As as student, I never thought about life from the perspective of the teacher. I thought about how many assignments I had and how to manage deadlines. The only time I thought about things from the professor’s viewpoint was when I was trying to ascertain what content might be important from the professor’s perspective so I could study the right topics for the test.
Now I see the world through the eyes of a teacher. Each week I stand in front of 30-ish pairs of bright eyes and young faces, bringing topics forward for discussion. And at the end of the semester, as I create the final exam, I reflect on “what concepts were really important?” and “what did I emphasize during class”?
Of course, I remember what it was like to be a student: worried about a grade, concerned about being able to make all the deadlines, spending sleepless nights cramming for a test.
But as I reflect further, I also remember the feeling of being excited as one of my professors pulled back the curtain to expose how something worked – like the day I learned about slotting fees in grocery stores. I was shocked that there were deals made to influence which products would be seen at eye level.
I remember having my curiosity sparked by the introduction of a theory, or the telling of a real-life story. One of my professors escaped China with a $200 bill bought on the black market, not realizing until he arrived in the United States that it was a fake bill that doesn’t even exist in the U.S. But someone let him rent an apartment with it anyway. He used the story to frame a teaching around economic trade theory, I believe. It made me more aware of politics and cultural influences. And it made me more aware of the good and the bad in this world.
When I was a junior, I was given the opportunity by the University of Minnesota to take a semester off and work on Capitol Hill for the Chairman of the House Budget Committee, a Congressman from my home state of Minnesota. I saw economics and politics in action, and loved every minute. I became fanatically passionate about issues such as use of bovine growth hormones, and wrote papers about the architecture in Washington DC and how it was built for defense against the British.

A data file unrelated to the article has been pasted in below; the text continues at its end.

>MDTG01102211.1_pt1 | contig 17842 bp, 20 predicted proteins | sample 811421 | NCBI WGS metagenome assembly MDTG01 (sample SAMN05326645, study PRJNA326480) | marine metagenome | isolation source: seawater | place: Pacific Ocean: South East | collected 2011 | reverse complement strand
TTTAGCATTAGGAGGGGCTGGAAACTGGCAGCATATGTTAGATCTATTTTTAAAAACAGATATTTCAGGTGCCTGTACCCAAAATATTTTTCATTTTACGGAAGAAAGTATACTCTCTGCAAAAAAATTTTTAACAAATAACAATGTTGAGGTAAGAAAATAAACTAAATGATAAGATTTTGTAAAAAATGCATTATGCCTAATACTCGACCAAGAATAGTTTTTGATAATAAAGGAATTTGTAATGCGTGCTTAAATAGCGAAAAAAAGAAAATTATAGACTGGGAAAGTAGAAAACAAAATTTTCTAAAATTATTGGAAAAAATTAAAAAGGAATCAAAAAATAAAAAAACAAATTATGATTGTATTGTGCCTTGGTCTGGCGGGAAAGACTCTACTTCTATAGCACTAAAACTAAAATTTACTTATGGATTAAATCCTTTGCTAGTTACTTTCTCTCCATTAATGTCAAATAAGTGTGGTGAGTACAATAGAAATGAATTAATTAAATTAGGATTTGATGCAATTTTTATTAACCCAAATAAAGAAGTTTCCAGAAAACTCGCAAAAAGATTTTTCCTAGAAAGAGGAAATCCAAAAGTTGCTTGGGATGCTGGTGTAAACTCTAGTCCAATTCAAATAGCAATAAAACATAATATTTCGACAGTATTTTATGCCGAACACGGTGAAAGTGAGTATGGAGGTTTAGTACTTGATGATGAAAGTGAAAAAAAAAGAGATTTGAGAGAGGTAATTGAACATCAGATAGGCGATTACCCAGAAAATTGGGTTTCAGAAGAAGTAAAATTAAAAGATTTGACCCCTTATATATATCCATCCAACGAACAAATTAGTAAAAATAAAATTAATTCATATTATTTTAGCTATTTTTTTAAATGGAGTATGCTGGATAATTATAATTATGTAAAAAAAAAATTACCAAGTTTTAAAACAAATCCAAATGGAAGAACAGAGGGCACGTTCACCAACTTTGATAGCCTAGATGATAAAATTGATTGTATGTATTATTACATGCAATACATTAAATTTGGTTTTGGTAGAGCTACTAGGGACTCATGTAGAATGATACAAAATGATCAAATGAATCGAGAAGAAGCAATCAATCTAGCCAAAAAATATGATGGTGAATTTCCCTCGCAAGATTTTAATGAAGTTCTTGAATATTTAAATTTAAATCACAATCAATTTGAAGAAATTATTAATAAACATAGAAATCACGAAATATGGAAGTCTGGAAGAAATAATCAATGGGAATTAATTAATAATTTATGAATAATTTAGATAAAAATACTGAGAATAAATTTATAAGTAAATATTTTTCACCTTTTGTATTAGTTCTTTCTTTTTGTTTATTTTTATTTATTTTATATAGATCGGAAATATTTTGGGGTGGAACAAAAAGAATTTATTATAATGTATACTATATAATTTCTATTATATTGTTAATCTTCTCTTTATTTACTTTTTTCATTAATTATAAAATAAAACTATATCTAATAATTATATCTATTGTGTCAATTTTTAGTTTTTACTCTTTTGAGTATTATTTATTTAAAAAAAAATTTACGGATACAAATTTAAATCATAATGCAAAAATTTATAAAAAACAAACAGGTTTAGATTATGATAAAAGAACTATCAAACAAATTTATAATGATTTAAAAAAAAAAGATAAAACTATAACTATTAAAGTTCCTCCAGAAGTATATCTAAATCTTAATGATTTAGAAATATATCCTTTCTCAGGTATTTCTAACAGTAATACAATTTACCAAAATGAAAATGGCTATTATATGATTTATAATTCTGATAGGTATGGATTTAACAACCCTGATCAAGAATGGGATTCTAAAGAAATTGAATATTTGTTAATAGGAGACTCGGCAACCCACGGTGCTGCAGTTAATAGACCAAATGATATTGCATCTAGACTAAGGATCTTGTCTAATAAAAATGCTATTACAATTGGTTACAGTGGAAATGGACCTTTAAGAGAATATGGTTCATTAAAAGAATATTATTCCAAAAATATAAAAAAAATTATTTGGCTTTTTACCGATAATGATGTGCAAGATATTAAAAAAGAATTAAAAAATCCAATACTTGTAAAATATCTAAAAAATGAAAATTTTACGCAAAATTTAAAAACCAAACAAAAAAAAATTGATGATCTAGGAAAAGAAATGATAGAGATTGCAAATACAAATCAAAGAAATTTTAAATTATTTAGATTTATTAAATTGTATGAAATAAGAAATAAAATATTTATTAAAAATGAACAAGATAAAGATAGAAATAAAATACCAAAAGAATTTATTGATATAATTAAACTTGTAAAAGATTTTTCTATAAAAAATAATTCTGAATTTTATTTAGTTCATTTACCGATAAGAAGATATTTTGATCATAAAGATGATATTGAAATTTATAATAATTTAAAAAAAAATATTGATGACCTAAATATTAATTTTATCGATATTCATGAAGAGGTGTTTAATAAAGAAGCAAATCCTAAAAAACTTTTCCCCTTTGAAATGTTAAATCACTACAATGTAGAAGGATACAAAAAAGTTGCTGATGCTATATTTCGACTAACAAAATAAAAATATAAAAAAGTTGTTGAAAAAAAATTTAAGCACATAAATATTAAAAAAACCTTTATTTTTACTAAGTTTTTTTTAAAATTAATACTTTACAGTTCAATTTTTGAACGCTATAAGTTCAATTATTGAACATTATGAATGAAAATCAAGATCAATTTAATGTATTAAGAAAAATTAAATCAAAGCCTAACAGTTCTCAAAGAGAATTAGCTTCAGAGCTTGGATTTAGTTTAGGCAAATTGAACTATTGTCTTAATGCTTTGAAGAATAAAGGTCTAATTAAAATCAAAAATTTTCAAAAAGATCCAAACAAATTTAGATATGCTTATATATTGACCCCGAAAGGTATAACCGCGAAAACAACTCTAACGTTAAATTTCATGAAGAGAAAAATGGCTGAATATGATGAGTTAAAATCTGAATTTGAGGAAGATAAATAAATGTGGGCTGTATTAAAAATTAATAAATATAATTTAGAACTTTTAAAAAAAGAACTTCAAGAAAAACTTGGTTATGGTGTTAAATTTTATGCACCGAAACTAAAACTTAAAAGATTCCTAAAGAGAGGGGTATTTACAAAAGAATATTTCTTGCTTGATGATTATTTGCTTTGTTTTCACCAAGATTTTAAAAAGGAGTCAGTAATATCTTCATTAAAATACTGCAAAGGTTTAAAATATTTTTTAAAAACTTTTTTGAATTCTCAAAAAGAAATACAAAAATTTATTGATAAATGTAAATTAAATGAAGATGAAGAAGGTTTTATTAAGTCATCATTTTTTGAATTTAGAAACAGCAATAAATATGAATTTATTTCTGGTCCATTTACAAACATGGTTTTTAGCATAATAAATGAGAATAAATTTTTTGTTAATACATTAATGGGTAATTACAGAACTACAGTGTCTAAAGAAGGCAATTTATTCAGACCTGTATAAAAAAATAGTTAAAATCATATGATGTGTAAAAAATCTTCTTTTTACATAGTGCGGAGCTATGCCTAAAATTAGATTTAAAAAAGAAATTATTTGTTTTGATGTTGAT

When I returned to school, I finished my Econ coursework by writing an opinion about the European Union and whether they should adopt the Euro (I argued “no”), and developing a theory about how the United States welfare system should be overhauled (I suggested building a plan that enabled people who were working to continue to receive a subsidy if they were still under the poverty level, and to increase emphasis on skills training).
Why are these papers so clearly imprinted in my mind? Because the professors made me think. They engaged me. They inspired me. And because my experience with learning it made it stick.
Now I teach a marketing course at a great university. Sometimes I still feel like I should be that kid in the classroom with my eyes wide open (or sometimes half shut). But I show up in my ‘professor garb’ with a set of slides and real life examples and I hope that I am leaving the same legacy. I hope I make them think.
And to all of my students taking their final tonight – bonne chance. Never stop learning. And do good in the world.